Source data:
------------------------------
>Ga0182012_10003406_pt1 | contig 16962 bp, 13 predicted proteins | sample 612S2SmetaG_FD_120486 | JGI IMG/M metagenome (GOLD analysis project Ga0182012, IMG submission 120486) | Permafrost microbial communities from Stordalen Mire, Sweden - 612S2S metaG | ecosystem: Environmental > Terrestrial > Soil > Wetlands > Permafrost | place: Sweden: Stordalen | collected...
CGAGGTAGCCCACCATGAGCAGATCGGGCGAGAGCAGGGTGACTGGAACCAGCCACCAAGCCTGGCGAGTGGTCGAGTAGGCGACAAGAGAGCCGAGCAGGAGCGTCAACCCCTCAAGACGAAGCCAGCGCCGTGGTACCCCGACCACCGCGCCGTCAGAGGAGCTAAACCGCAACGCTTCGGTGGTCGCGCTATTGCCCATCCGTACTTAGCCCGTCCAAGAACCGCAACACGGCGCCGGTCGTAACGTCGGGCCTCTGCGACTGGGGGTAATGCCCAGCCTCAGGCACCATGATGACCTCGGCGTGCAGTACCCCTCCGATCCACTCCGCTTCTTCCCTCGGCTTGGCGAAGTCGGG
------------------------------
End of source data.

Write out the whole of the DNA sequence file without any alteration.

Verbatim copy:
>Ga0182012_10003406_pt1 | contig 16962 bp, 13 predicted proteins | sample 612S2SmetaG_FD_120486 | JGI IMG/M metagenome (GOLD analysis project Ga0182012, IMG submission 120486) | Permafrost microbial communities from Stordalen Mire, Sweden - 612S2S metaG | ecosystem: Environmental > Terrestrial > Soil > Wetlands > Permafrost | place: Sweden: Stordalen | collected...
CGAGGTAGCCCACCATGAGCAGATCGGGCGAGAGCAGGGTGACTGGAACCAGCCACCAAGCCTGGCGAGTGGTCGAGTAGGCGACAAGAGAGCCGAGCAGGAGCGTCAACCCCTCAAGACGAAGCCAGCGCCGTGGTACCCCGACCACCGCGCCGTCAGAGGAGCTAAACCGCAACGCTTCGGTGGTCGCGCTATTGCCCATCCGTACTTAGCCCGTCCAAGAACCGCAACACGGCGCCGGTCGTAACGTCGGGCCTCTGCGACTGGGGGTAATGCCCAGCCTCAGGCACCATGATGACCTCGGCGTGCAGTACCCCTCCGATCCACTCCGCTTCTTCCCTCGGCTTGGCGAAGTCGGG